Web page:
No, Anti-Vaxxer Robert Kennedy Jr. Won’t Be Trump’s ‘Vaccine Czar’

No, Anti-Vaxxer Robert Kennedy Jr. Won’t Be Trump’s ‘Vaccine Czar’

The media should have checked this out before reporting it as fact and even going so far as to call Robert F. Kennedy Jr. a ‘vaccine czar’ without any confirmed details.
Julie Kelly

For a fleeting moment on Tuesday, the political universe was kumbayaing in mutual disgust at Donald Trump’s meeting with Robert Kennedy Jr. Over the past few decades, RFK Jr.’s famous name has helped him get in the door to talk to important people, and it probably isn’t long before the person who is all jacked up to meet a Kennedy realizes the guy is totally cray-cray. Like most lucky-spermers, RFK Jr. pushes a number of environmental causes and gets really huffy when you ask him about his private jet use.

But it’s RFK Jr’s conspiracy theories about childhood vaccines that raise the ire of pretty much all thinking people, regardless of political affiliation. You can read more about him here and here, but the bottom line is that RFK Jr. is hard-peddling the scary and unscientific connection between vaccines and autism. Here’s just one typical comment from him: “They get the shot, that night they have a fever of a hundred and three, they go to sleep, and three months later their brain is gone. This is a holocaust, what this is doing to our country.”

So it was with collective alarm that Trump Tower-watchers learned RFK Jr. was meeting with our next president. The fear was well-deserved, since Trump has also made a number of dangerous comments about vaccines, linking immunizations to cases of autism and suggesting we need different vaccination schedules for small children.

What A Great Opportunity to Raise My Profile

Anti-vaccine activism is not without consequences; parents are refusing to vaccinate their children in higher numbers. For the first time in years, outbreaks of measles and whooping cough are being reported as the needed “herd immunity” is compromised, jeopardizing the health of infants and ill children.

Much of this health hazard lies at the feet of folks like RFK Jr., so the idea that Trump was doing the anti-vax slow-jam with this quack a week before Inauguration Day understandably put Twitterverse over the edge (okay, pretty easy to do). Conservatives and liberals joined virtual hands to denounce the meeting, and RFK Jr. did little to ease fears about his future role in the new administration. “President-elect Trump was very thoughtful,” Kennedy told media after the meeting. “He asked me to chair a commission on vaccine safety.”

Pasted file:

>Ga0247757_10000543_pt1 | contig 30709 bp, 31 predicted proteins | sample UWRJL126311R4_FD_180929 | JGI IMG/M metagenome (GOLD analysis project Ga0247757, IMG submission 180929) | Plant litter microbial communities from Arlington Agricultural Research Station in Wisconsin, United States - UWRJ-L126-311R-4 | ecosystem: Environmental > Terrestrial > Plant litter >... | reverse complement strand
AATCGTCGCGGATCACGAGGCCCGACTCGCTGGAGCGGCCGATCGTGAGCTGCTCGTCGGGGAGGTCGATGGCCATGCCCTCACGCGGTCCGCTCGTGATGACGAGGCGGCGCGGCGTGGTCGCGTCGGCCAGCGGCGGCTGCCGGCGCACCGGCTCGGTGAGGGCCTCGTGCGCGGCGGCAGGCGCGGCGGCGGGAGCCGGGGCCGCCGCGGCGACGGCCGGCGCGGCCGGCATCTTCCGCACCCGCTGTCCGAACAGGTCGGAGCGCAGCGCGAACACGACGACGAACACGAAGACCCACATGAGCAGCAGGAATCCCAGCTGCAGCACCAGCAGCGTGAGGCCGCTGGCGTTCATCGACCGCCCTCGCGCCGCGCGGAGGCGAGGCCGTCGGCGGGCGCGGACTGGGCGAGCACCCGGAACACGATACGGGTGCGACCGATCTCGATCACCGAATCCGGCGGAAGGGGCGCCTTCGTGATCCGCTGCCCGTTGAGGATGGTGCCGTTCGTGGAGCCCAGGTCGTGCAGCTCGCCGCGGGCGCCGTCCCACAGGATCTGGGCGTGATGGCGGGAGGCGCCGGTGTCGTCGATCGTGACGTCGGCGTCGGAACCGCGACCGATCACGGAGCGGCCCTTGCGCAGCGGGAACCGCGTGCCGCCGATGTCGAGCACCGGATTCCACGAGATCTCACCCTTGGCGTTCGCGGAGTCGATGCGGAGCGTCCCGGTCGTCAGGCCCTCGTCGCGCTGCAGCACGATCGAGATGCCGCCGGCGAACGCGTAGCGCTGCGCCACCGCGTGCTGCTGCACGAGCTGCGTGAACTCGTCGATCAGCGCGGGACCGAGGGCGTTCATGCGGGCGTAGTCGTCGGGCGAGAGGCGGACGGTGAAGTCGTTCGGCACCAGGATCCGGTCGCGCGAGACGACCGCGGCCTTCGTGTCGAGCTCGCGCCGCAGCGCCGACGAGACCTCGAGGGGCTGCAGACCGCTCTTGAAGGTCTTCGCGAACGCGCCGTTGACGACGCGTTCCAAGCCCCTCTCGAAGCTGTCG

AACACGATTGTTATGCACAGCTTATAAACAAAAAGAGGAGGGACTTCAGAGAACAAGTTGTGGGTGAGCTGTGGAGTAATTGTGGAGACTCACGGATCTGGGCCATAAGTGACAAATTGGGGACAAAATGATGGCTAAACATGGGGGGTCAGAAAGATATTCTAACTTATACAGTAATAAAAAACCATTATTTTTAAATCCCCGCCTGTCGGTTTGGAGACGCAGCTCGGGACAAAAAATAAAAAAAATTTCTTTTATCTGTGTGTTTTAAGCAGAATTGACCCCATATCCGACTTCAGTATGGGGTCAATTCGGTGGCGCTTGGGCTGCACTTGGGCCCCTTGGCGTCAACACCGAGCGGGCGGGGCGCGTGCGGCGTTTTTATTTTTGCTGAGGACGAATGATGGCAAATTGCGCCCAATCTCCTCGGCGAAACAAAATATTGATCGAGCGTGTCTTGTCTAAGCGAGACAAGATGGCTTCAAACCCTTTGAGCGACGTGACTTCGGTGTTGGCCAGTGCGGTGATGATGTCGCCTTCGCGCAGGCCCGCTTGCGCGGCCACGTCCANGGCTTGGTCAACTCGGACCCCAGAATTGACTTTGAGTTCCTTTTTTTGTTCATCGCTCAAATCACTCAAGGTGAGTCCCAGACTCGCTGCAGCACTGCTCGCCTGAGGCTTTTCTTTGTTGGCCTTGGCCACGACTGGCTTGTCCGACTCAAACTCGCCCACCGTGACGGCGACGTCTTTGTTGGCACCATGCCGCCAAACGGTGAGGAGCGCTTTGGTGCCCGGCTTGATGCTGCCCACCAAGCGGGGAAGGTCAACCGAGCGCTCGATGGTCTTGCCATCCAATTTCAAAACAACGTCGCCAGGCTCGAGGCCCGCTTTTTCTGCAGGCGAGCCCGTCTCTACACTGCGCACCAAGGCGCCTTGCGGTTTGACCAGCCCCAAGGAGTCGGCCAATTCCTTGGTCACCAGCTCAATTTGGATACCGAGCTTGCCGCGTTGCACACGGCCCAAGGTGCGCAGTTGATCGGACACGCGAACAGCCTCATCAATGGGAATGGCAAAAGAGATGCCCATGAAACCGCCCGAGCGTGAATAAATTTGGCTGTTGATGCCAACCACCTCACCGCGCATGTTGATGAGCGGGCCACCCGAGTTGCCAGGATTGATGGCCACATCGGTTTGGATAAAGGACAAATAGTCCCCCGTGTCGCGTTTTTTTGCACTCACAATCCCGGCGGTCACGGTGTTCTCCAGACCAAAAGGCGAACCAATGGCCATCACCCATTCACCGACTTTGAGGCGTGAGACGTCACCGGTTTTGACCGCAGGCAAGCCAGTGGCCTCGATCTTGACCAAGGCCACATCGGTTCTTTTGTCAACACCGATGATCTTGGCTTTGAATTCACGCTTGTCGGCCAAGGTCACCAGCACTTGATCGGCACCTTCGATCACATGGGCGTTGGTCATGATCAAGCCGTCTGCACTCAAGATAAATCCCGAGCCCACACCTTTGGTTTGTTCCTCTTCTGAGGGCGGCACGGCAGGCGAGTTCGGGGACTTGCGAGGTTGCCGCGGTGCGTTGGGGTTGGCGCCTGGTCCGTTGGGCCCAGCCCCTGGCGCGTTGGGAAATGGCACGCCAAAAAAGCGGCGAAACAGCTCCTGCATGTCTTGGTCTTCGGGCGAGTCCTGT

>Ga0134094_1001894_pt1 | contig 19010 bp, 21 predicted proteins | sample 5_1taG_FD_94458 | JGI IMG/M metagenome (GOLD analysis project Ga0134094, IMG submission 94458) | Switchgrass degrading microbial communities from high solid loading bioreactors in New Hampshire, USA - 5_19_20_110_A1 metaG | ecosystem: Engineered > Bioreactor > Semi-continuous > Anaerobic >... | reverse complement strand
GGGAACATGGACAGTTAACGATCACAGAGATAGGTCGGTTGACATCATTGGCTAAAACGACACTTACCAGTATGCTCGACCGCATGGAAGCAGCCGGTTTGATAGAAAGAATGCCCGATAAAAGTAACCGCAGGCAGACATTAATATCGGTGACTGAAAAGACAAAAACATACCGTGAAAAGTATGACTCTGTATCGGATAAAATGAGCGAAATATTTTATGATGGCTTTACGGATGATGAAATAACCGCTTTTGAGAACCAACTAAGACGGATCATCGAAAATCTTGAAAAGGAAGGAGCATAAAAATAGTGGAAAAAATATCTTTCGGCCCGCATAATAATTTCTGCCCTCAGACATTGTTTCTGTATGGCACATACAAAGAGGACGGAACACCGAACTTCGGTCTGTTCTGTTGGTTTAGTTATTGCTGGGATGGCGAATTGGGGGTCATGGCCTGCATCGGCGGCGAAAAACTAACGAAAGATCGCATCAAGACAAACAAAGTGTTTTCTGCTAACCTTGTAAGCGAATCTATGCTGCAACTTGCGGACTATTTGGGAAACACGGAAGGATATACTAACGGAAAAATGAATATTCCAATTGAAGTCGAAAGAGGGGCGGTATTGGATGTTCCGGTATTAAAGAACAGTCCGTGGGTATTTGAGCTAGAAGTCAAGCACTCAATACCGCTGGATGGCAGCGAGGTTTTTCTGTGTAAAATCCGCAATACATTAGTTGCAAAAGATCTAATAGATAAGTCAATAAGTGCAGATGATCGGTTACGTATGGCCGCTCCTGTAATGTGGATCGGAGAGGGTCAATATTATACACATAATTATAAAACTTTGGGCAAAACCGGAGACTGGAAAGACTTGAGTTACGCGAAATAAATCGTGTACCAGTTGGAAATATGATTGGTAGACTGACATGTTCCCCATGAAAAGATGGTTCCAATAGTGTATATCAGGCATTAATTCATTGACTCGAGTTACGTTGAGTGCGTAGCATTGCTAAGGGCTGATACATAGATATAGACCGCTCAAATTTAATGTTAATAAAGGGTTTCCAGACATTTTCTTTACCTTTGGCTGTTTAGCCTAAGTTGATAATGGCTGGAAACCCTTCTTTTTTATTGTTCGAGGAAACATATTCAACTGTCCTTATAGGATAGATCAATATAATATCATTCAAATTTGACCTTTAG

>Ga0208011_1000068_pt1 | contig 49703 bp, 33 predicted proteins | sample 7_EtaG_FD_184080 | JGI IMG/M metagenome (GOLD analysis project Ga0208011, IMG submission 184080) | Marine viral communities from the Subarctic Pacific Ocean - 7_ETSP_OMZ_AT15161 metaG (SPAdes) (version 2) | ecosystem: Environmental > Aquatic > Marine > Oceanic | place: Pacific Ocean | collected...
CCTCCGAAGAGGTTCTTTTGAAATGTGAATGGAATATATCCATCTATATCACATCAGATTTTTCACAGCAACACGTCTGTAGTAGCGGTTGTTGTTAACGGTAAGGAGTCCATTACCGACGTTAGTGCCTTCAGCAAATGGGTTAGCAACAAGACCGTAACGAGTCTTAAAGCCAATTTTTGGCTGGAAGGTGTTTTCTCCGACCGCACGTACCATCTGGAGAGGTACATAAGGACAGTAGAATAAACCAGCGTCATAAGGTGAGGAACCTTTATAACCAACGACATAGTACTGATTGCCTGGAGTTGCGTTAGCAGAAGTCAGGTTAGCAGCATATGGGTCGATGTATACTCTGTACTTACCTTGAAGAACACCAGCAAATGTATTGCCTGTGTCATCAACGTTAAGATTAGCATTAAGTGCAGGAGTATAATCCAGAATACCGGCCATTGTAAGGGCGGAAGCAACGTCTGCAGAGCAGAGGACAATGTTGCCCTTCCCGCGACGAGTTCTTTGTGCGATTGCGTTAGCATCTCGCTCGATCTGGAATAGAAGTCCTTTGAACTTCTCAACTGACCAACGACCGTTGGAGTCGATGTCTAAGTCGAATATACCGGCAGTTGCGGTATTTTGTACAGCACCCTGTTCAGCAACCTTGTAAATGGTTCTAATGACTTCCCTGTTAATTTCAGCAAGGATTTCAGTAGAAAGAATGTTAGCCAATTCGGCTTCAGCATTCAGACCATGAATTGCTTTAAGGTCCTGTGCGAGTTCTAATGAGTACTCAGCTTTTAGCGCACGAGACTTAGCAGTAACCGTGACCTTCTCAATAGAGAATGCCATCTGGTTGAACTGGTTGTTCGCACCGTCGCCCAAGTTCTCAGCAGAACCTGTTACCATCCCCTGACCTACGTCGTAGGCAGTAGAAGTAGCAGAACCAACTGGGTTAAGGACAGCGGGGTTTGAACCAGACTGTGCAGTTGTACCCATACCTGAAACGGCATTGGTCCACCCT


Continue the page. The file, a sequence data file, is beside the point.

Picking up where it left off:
Ka-boom. Social media and the press went nuts. Major media outlets that lament the influence of fake news on an ignorant (Republican) electorate again sacrificed fact for clicks. USA Today’s headline blared: Trump asks vaccine skeptic RFK Jr. to lead study on vaccine safety.” “Why Donald Trump’s Choice of RFK Jr. as Vaccine Czar is a Terrible Idea.” Twitter moments led with this for a while: “RFK Jr. will chair vaccination safety committee for Trump.”

The topper—get ready for your shocked face—was from The New York Times. The paper of record’s headline was bad enough—“Trump Asks Critic of Vaccines to Lead Vaccine Safety Panel”—but the article was even worse: “Mr. Trump on Tuesday asked a prominent anti-vaccine crusader to lead a new government commission on vaccine safety and scientific integrity, ushering debunked conspiracy theories about the dangers of immunization into the White House.”

So without verification from the Trump transition team, The New York Times posted an ominous article about how anti-vaccine nuts will soon be taking over the West Wing. And they took the word of the one Kennedy people actually run away from, not towards begging to autograph the latest Kennedy coffee table book about Appalachia.

How About a Lil’ Factchecking

Had any of the news outlets waited just a few hours, here’s what the Trump transition team said about the RFK Jr. meeting: “The President-elect enjoyed his discussion with Robert Kennedy Jr. on a range of issues and appreciates his thoughts and ideas. The President-elect is exploring the possibility of forming a commission on Autism, which affects so many families; however no decisions have been made at this time. The President-elect looks forward to continuing the discussion about all aspects of Autism with many groups and individuals.”

Now, to be fair, there is a perfectly good chance Trump floated the idea to Kennedy and, once the Trump team saw the huge backlash on social media, walked it back. That’s not a new maneuver in presidential politics. Yet the media should have checked it out before reporting it as fact and even going so far as to call RFK Jr. a “vaccine czar” without any confirmed details.

Let me be clear. Trump should not, for any reason, have met with Robert Kennedy Jr. I hope and pray some smart people in the administration will quickly educate Trump about the truth about vaccines and forcefully dissuade him from making any future statements not based in evidence. But the media’s behavior is just as bad. Making up headlines and legitimizing a publicity-seeking loon like RFK Jr. because it feeds your confirmation bias about Trump can do real and lasting damage.

Julie Kelly is a senior contributor to American Greatness and writer from Orland Park, Illinois. She's also been published in the Wall Street Journal, Chicago Tribune, Forbes, and The Hill.

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